How well a hardware or software platform can adapt to increasing demands defines the term scalability. This term is becoming the de facto reason why the security industry has been replacing older DVRs with newer storage solutions. The popularity of video encoder devices as standalone appliances versus bundled into the DVR is accelerating this industry shift even further.

Scalable video storage solutions are essential to building a cost effective, adaptable security foundation that addresses the increasing requirements from changing levels of risk and new integration requirements. New government regulations and technological advances that show no sign of slowing are pressuring the physical security industry. Professionals responsible for making decisions about technology platforms that will remain useful for three to five years amidst these changes turn to scalable solutions to safeguard their investments.

Fortunately for physical security directors, enterprise IT storage directors have faced similar problems every day for the past seven years, and are experts in scalable storage solutions. However, their expertise has been typically applied to the data center only, and has not extended to the edge of the solution where the security directors work. However, if the two directors can work together, they can solve this physical security storage problem by leveraging the same technology, standards and support expertise.

IBM, EMC and newer providers like Intransa have proven their expertise in scalable storage solutions. However, the market is broken into three cost and technological categories: direct attached storage (DAS), network attached storage (NAS) and storage area networks (SAN). Each of these has advantages and disadvantages, which are discussed here.


Direct Attached Storage

Direct attached storage is the oldest of the solutions and is still quite common. It is server-centric because it is directly attached to the data network, as its name implies. These systems tend to be preferred in standalone server environments, where the solution is not integrated with other systems. DAS also tends to provide the fastest throughput of all systems. However, because of its server-centric design, it provides only limited scalability, and because it does not integrate well with other systems, it is difficult to manage in a changing environment. These systems also tend to be single server and storage manufacturer-based systems and have strict distance requirements for connecting cable lengths.


Network Attached Storage

Network attached storage systems have been one of the most successful storage solutions as a modern file server. Being network-centric allows NAS devices to support any other network devices with no distance limitations. Because of the high number of manufacturers, the NAS market has driven the cost per terabyte down to less than $750. NAS systems are well suited for use within scalable storage solutions serving the needs of physical security.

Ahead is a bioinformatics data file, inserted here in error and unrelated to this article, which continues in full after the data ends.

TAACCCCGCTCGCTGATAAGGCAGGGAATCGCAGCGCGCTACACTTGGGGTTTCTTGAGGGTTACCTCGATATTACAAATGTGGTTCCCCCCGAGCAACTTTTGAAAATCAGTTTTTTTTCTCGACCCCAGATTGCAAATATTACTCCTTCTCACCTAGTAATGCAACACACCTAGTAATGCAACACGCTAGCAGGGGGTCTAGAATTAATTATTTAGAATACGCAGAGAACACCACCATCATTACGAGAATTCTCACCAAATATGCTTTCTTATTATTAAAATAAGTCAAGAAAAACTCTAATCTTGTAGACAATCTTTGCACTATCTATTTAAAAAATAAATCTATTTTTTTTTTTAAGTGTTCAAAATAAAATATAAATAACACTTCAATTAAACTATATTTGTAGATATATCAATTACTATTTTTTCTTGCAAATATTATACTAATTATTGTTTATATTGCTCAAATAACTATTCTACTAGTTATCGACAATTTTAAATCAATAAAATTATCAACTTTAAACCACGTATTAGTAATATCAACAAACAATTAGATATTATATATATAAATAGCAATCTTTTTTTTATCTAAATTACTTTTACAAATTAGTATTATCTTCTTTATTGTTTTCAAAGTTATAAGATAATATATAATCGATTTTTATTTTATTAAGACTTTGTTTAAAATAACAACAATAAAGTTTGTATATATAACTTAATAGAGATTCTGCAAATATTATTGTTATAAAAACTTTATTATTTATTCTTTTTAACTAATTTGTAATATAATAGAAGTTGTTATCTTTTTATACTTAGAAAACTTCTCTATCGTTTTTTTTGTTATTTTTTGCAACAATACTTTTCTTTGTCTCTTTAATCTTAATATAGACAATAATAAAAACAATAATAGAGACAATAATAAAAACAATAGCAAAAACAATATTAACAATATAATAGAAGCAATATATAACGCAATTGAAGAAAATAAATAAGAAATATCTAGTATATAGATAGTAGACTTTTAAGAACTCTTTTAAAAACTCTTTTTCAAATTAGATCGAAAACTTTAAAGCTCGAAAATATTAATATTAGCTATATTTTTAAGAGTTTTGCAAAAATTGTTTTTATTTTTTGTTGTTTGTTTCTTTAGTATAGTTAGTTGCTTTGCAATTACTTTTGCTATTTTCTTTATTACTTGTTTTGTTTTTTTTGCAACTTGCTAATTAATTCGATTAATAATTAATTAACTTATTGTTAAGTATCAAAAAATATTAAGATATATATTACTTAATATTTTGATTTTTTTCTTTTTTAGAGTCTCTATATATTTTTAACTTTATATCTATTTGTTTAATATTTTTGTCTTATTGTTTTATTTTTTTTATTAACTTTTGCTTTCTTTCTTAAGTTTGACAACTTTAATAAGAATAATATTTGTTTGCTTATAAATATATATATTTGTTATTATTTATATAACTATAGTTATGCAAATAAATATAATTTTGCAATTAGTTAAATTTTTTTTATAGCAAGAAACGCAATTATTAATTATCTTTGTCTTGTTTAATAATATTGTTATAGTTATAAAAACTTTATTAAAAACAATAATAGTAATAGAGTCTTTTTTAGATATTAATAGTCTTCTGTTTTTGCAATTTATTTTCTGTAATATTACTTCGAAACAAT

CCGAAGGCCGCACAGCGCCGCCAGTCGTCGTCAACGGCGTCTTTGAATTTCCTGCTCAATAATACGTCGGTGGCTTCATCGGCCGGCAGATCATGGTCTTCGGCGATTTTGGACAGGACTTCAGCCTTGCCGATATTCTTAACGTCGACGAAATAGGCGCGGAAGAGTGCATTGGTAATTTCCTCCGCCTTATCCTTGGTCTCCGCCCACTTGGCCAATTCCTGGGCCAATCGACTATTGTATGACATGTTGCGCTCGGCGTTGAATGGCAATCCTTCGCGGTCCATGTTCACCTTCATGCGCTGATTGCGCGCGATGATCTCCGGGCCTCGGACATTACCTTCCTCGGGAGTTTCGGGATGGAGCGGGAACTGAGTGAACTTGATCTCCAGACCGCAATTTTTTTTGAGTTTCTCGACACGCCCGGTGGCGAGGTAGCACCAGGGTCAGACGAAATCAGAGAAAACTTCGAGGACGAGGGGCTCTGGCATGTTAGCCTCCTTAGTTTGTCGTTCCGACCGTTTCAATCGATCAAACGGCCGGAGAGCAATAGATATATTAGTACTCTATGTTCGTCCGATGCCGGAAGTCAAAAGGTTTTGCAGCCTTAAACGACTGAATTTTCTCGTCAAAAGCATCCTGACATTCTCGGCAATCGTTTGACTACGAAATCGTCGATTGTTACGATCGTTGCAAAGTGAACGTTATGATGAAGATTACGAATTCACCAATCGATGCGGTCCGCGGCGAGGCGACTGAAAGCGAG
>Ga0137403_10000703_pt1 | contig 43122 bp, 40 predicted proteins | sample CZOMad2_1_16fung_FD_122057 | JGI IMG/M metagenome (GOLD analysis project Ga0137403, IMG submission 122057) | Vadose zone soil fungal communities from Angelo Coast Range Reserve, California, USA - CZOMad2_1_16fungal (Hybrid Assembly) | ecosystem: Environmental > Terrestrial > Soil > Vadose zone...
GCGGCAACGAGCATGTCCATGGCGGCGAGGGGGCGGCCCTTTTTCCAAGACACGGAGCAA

Storage Area Networks

Storage area networks are the current standard for scalable storage solutions and are broken into two types: iSCSI and fibre channel-based systems. Although fiber channel systems are most mature, iSCSI is the most promising for the physical security industry. The key difference is the networking technology used to transmit data from the server to the storage device. 

iSCSI based SANs have all of the data protection technologies that fiber channel have, without all of the expense. In fact, these systems use industry standard Ethernet cables and switches to connect the servers to the storage solution. In addition, iSCSI is well suited for deployment out of the data center because it has a compact form factor, is rack mounted and comes in a wide range of sizes. It does not require the IT staff to have a specialized technical skill set like fibre channel, making it easy to support. But the most important characteristic of iSCSI SAN is how cost effective it is – commonly found for less than $1,500 per terabyte. 


Best Practices

When designing a solution using iSCSI SAN technology, storage capacities can be easily changed and modified because the solution is not dependent on a single camera or server type. This allows for the greatest amount of flexibility and customization, which is likely why both Pelco and Bosch have selected iSCSI as their SAN platform. 

Looking into the future of physical security, the only thing certain is that risks and threats will continue to change, requiring a security hardware and software platform that can easy adapt. Building the foundation on a scalable storage solution will enable physical security directors to confidently add the best of breed components without having to perform expensive system upgrades to support the latest technology. With the partnership of enterprise IT directors, these storage solutions can be easily integrated with other systems to provide a broad enterprise value.